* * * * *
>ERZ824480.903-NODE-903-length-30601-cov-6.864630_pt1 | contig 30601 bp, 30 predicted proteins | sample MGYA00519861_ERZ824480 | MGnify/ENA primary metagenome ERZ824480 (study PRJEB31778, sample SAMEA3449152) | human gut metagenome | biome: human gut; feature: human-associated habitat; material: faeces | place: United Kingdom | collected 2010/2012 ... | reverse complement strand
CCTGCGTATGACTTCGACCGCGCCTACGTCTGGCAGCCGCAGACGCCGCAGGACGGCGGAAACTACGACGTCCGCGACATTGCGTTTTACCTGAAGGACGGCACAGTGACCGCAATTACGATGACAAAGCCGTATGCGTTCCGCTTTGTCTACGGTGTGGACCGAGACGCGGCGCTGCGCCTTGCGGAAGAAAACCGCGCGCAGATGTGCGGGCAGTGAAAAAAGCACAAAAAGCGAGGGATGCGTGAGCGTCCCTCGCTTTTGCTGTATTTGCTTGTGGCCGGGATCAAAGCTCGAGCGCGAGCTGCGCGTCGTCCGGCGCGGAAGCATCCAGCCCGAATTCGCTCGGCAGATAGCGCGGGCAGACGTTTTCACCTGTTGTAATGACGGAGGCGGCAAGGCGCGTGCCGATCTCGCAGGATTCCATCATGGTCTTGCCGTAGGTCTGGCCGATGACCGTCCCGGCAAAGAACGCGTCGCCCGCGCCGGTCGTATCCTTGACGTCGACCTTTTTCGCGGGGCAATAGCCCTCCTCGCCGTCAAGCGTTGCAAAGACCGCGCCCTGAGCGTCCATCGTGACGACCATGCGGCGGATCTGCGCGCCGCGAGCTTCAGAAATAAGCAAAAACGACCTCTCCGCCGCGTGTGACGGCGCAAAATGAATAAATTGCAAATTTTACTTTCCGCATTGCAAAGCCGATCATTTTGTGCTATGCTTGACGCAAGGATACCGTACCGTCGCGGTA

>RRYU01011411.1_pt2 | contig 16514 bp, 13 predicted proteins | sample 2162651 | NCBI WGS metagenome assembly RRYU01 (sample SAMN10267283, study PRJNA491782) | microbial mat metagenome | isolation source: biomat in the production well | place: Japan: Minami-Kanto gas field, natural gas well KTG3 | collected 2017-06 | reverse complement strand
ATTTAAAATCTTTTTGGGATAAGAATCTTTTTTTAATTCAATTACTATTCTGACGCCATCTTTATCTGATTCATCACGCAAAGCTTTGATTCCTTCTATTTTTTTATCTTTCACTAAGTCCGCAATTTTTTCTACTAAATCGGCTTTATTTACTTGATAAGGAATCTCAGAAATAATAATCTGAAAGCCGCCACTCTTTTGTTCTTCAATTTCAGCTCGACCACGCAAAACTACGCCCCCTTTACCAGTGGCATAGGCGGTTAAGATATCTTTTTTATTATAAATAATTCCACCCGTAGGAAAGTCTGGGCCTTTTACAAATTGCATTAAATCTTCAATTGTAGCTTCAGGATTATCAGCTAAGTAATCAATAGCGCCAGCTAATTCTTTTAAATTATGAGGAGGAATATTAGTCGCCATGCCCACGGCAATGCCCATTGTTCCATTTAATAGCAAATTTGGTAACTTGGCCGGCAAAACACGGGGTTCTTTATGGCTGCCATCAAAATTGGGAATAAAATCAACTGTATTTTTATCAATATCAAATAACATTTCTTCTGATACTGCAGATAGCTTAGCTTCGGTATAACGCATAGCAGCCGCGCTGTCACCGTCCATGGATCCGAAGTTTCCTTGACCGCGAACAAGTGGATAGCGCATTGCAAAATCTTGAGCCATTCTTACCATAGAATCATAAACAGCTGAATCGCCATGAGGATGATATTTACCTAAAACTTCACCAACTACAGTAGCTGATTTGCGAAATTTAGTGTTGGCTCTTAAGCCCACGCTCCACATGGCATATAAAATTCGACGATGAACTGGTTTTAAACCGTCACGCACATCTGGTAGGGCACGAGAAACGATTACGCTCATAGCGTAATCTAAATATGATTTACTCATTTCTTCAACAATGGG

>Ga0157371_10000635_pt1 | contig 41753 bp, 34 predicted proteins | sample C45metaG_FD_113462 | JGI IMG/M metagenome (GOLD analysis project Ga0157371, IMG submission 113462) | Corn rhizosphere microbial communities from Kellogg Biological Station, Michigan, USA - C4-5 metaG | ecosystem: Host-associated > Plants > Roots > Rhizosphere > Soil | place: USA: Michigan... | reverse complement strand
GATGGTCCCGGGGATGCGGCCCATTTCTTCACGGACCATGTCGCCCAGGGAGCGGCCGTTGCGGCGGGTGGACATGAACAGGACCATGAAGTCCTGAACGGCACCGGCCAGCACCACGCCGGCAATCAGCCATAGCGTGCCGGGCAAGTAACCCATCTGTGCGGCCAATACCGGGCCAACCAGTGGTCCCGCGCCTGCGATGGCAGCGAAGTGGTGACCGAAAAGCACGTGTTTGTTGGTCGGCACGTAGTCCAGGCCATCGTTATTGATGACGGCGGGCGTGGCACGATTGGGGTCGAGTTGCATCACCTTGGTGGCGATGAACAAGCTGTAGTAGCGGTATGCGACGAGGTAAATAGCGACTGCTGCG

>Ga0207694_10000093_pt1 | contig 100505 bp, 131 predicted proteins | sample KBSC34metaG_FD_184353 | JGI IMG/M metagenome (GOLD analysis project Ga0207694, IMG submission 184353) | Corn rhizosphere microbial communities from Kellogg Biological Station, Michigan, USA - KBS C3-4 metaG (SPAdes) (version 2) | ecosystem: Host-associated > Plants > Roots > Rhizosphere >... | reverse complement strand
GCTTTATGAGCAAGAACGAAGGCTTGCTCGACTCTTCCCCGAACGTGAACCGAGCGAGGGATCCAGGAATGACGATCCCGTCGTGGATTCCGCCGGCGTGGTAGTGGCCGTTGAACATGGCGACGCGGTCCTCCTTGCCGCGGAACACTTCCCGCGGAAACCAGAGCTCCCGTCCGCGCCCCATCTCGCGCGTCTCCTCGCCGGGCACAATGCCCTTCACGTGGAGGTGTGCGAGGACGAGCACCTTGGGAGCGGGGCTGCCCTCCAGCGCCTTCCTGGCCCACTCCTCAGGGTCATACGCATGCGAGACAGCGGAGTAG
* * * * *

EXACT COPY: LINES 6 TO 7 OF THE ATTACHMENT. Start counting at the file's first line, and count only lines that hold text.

GATGGTCCCGGGGATGCGGCCCATTTCTTCACGGACCATGTCGCCCAGGGAGCGGCCGTTGCGGCGGGTGGACATGAACAGGACCATGAAGTCCTGAACGGCACCGGCCAGCACCACGCCGGCAATCAGCCATAGCGTGCCGGGCAAGTAACCCATCTGTGCGGCCAATACCGGGCCAACCAGTGGTCCCGCGCCTGCGATGGCAGCGAAGTGGTGACCGAAAAGCACGTGTTTGTTGGTCGGCACGTAGTCCAGGCCATCGTTATTGATGACGGCGGGCGTGGCACGATTGGGGTCGAGTTGCATCACCTTGGTGGCGATGAACAAGCTGTAGTAGCGGTATGCGACGAGGTAAATAGCGACTGCTGCG

>Ga0207694_10000093_pt1 | contig 100505 bp, 131 predicted proteins | sample KBSC34metaG_FD_184353 | JGI IMG/M metagenome (GOLD analysis project Ga0207694, IMG submission 184353) | Corn rhizosphere microbial communities from Kellogg Biological Station, Michigan, USA - KBS C3-4 metaG (SPAdes) (version 2) | ecosystem: Host-associated > Plants > Roots > Rhizosphere >... | reverse complement strand